ISSN 1866-8836
Клеточная терапия и трансплантация

PI-02. Conducting allo-HSCT in children under the conditions of COVID-19 pandemic

Natalia P. Gusleva, Olga O. Molostova, Olga V. Pimenova, Larisa N. Shelikhova, Michael A. Maschan

Dmitry Rogachev National Research Center of Pediatric Hematology, Oncology and Immunology, Moscow, Russia

Contact: Natalia P. Gusleva, phone: +7 (929) 594-24-62, e-mail:

doi 10.18620/ctt-1866-8836-2022-11-3-1-132


Coronavirus infection (COVID-19) caused by the severe acute respiratory syndrome virus, SARS-CoV-2, is among the most serious problems in the 21st century, a threat to public health worldwide. The COVID-19 pandemic is still active in the vast majority of countries. Based on WHO statistics, children are less susceptible to COVID-19 than adults. However, pediatric patients with oncological and hematological diseases are at risk due to a pronounced weakening of immunity caused by chemotherapy or bone marrow transplantation. The objective of our study was to analyze the data of patients who received allogeneic hematopoietic stem cell transplantation (HSCT) over 2020-2022 and had a coronavirus infection, in order to assess the role of medical nurses in prevention of the infection spread, and in treatment of HSC recipients during the COVID-19 pandemic as well as to consider clinical cases of HSCT recipients who contracted the COVID-19.

Materials and methods

From January 2020 to September 2022, 400 allogeneic transplants of hematopoietic stem cells were performed at the Dmitry Rogachev Centre. Sixteen patients (14 diagnosed with ALL; 2, with acquired aplastic anemia) experienced coronavirus infection at early or late terms after HSCT. Two patients with acute lymphoblastic leukemia with positive PCR tests in bronchoalveolar lavage without clinical signs of COVID-19 still underwent allogeneic HSCT for urgent indications. During the pandemic, the center developed recommendations for the prevention of coronavirus infection, as well as introduced a special monitoring regimen for the COVID patients. The patients with positive PCR test were isolated in separate boxes with a special nursing station. The nursing shifts were arranged in compliance with individual staff protective measures. Thus, the nurses working with these patients did not contact with the COVID-free patients. In turn, the compliance with individual protection measures, separate staying of the nurses at the workplace, as well as timely vaccination, ensured the safety of medical personnel.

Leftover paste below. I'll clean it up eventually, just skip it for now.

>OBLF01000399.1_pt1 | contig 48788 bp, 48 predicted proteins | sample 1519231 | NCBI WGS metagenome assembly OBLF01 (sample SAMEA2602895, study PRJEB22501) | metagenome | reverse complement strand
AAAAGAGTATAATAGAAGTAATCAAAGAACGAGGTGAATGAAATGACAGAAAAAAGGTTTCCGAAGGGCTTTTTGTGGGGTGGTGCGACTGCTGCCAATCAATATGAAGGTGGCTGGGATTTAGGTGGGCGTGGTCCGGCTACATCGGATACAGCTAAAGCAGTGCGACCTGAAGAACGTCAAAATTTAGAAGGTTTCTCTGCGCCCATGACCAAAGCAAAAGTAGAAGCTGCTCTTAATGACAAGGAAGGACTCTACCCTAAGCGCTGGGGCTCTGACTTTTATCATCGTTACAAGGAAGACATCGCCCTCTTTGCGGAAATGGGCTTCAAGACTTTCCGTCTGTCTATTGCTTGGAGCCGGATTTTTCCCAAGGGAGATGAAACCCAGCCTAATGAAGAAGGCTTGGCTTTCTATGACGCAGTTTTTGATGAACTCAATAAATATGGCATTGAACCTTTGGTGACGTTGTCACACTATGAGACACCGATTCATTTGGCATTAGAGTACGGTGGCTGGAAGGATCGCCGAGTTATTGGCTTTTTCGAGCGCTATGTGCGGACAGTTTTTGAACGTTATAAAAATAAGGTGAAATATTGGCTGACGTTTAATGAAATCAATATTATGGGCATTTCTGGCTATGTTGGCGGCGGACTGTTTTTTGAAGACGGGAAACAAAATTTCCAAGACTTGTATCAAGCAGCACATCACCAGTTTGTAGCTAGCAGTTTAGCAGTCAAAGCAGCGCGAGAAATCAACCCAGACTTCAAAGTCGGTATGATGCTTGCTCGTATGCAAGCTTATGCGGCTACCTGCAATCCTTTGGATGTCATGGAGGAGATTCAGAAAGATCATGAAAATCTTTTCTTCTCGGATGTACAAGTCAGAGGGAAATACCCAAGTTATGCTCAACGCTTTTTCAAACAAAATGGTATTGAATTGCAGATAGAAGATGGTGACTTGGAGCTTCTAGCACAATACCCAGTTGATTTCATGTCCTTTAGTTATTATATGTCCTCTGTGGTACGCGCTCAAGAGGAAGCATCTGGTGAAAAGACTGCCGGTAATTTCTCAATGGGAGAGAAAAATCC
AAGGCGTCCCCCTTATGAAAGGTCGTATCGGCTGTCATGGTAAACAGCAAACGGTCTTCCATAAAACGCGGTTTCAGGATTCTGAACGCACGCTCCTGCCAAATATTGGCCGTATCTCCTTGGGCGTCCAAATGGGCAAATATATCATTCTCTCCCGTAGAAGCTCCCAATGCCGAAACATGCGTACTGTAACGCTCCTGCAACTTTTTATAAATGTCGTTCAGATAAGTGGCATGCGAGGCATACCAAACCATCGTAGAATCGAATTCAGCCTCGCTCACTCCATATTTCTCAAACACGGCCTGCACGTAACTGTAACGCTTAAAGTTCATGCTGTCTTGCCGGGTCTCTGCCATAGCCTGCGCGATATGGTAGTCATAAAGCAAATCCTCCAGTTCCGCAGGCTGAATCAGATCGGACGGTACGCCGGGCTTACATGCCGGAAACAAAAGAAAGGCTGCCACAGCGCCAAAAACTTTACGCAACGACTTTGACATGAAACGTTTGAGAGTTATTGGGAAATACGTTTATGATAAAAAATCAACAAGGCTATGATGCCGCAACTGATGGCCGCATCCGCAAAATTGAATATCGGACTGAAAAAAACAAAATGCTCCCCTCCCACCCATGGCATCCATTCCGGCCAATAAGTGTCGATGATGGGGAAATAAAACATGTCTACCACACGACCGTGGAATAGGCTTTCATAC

During the COVID-19 pandemic, our center performed 400 HSCT, thus fully maintaining their activities. In the absence of clear recommendations for the management of immunocompromised patients with coronavirus infection, we were able to prevent the mass spread of infection, due to the rules developed inside the center and strict compliance with these measures. Only 4% of patients (16 cases before HSCT and 2, after HSCT) suffered with COVID-19.


The COVID-19 pandemic has become a challenge to medical staff, in particular, to nurses who daily provided care to the patients with acquired immunodeficiencies. Over 2.5 years, the nurses have studied recommendations for the prevention of COVID-19 spread, mastered new working skills, i.e., strict contact-aerosol isolation of patients, COVID-19 monitoring, work in the pre-hospital area and the sick patient’s boxes, monitoring the vital parameters in the patients. Nurses were also given an important role in explaining and clearly observing all cautions and hygienic rules to the patient caregivers.


COVID-19, SARS-CoV-2, coronavirus infection, HSCT, HSC recipients, nurses.

Volume 11, Number 3

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doi 10.18620/ctt-1866-8836-2022-11-3-1-132

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